Although I have not had a chance to learn more about properties of blue-dye or bleach, due to shortage of time, I will later come back to do further study on this topic.

 

Thanks.

Black Light!

Black lights are used for many purposes today. They can be seen everywhere; from amusement parks to Halloween displays. The name of it is something of a misnomer as it actually tends to make things light up and fluoresce. When it is turned on, it makes white things glow in the dark.

You actually can not see the entirety of Black Light. When black light is turned on, people only see a purplish grow. They are unable to see the ultraviolet light that is also produced. Image

So the Black Light bulbs produce UVA light. There is UVB light but it is more harmful.

 

Anyway, what glows in the dark when shone by black light is a substance called PHOSPHORS. 

It is a substance that emits visible light when exposed to some sort of radiation. It converts the black light (the invisible light) of the Black Light Bulb into a color that is visible by the human eye. 

 

There are many questions as to the safety of black lights or UVA lights in general. UVA lights, as said before, are less harmful than UVB. In fact, UVA is even used to treat certain disorders. It is also used in tanning booths. UVA is the majority of the light reaching Earth, about 95 %. But UVA isn’t all good. UVA is known to play a major role in skin aging and wrinkling. In fact, it is even known to play a role in causing skin cancer. This is mainly due to the fact that UVA penetrates the skin very deeply, even deeper than UVB, which is much more intense. 

 

A warning to people that use tanning booths frequently. Tanning booths emit UVA levels 12 times that of the sun. That is a tremendous amount of UVA. People who use tanning salons frequently are 2.5 times more likely to develop squamous cell carcinoma and 1.5 times more likely to develop basal cell carcinoma.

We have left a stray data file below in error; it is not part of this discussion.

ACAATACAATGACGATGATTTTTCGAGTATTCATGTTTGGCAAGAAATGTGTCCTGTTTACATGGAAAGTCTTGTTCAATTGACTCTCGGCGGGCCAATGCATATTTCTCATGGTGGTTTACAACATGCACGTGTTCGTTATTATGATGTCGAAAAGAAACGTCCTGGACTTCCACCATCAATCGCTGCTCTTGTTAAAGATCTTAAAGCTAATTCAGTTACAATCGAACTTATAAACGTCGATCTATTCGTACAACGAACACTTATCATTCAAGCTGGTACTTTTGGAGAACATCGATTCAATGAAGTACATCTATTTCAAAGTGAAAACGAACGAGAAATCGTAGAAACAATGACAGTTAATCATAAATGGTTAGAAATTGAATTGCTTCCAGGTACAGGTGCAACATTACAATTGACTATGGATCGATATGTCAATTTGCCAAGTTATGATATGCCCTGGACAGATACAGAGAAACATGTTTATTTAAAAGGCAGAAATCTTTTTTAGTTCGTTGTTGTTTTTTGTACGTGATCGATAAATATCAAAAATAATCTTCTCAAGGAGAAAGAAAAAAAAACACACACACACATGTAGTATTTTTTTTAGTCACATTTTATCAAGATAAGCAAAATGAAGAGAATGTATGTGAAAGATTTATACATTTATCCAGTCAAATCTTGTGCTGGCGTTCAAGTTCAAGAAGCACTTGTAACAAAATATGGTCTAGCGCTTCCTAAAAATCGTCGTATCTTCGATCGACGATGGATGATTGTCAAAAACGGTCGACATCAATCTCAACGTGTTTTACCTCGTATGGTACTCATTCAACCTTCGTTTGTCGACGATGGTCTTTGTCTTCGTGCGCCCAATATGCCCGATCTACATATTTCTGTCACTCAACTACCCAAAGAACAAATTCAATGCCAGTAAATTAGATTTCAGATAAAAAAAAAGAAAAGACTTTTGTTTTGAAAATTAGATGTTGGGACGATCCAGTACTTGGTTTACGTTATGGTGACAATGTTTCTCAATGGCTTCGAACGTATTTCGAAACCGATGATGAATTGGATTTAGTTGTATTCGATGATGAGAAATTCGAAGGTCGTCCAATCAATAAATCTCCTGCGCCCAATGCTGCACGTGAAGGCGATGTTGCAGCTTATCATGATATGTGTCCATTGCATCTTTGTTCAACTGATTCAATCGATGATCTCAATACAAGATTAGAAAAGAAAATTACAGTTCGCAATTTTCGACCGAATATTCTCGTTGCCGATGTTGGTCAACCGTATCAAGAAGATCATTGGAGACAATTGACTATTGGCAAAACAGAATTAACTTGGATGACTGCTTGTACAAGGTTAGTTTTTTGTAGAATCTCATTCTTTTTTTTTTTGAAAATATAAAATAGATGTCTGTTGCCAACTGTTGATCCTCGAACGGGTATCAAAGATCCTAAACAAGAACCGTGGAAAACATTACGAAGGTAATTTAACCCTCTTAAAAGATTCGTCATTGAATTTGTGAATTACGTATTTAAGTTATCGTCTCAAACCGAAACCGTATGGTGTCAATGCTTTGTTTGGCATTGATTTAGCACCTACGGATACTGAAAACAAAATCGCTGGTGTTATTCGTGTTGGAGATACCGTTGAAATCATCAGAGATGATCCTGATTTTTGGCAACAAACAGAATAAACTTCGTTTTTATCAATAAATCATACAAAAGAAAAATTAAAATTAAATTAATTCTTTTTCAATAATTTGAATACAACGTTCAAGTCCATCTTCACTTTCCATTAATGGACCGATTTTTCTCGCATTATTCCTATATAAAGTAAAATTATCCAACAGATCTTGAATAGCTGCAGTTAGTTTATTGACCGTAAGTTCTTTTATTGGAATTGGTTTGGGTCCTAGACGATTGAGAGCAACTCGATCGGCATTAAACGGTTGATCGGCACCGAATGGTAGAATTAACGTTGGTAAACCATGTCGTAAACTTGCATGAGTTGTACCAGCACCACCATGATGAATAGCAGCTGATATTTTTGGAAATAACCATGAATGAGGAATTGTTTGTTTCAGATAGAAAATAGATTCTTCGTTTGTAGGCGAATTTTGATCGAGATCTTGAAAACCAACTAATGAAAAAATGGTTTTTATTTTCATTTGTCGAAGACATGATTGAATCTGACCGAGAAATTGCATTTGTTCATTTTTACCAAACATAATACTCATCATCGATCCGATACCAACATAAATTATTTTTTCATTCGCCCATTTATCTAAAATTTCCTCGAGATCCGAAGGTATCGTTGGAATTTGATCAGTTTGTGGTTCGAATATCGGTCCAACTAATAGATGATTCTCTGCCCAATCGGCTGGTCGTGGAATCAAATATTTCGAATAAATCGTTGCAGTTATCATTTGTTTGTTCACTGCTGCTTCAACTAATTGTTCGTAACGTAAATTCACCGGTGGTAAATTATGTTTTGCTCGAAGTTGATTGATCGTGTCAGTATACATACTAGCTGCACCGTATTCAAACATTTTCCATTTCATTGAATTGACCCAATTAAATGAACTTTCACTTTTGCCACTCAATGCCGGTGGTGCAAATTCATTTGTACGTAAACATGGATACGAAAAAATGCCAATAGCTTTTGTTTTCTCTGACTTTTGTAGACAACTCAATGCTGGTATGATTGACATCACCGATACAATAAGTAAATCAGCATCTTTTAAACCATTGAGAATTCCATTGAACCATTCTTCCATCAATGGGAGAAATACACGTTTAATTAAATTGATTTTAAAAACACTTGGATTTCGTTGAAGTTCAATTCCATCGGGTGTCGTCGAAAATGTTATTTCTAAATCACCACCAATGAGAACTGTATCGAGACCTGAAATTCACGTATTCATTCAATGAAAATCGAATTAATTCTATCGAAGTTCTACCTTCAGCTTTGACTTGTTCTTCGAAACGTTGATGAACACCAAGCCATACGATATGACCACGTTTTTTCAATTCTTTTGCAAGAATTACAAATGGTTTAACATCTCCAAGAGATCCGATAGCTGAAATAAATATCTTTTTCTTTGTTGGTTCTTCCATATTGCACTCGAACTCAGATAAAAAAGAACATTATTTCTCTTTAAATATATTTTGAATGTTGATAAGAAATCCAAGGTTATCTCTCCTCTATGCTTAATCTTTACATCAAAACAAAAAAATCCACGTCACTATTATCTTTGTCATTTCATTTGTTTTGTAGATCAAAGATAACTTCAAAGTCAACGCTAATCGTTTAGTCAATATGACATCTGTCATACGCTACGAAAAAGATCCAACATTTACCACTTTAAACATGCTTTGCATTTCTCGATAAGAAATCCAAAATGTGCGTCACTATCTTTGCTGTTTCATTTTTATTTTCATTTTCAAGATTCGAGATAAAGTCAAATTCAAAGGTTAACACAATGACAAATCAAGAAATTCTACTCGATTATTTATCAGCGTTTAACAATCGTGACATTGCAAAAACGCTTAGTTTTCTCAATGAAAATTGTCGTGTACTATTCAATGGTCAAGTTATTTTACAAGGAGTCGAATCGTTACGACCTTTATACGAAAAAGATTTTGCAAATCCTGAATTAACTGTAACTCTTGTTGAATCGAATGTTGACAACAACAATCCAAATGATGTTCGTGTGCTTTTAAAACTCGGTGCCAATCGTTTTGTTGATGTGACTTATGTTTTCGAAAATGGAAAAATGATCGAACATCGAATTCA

GLOW Pt. 1

Just to begin, this is a very basic informative snapshot of Dr. Edith Widder’s TED Talks on bio-luminescence. Check it out:

<http://www.ted.com/talks/edith_widder_the_weird_and_wonderful_world_of_bioluminescence&gt;

This blog post will just be a basic introduction of bio-luminescence. I will follow-up with specific examples in the future blogs about specific examples, for instance, how bio-luminescence occurs in lantern fish, fireflies, and plankton.

What is Bio-Luminescence?

Bio-Luminescence is the “light produced by a chemical reaction within a living organism” (National Geographic Education). Bio-Luminescence is “cold-light”, which means that less than 20% of the energy is produced by thermal heat. Ninety-percent of marine animals are seen to use bio-luminescence in one way or another.

How does Bio-Luminescence Work?

The two chemicals of luciferin/luciferase or photoprotein are involved in the process. The luciferin/luciferase is actually the chemical that produces light. Some bio-luminescent organisms that do not synthesize luciferin tend to absorb it through other organisms. Here are some various pictures of different types of luciferins:

Screen shot 2014-03-27 at 10.19.12 AM Screen shot 2014-03-27 at 10.19.20 AM Screen shot 2014-03-27 at 10.19.26 AM Screen shot 2014-03-27 at 10.19.32 AMScreen shot 2014-03-27 at 10.19.37 AM

Each of these luciferins are found in various bio-luminescent organisms and occur using the luciferin-luciferase system. In contrast to the commonality of luciferins found, photoproteins were only recently discovered. Unlike luciferins, which can produce light by its own, photoproteins need both oxygen, luciferins, and another agent to produce light. The variety of color that the organisms can display can vary, some creatures can even emit a different shade of light in one body! Most organisms however, usually flash for about 10 seconds in a yellow or blue-green light.

Thanks for reading!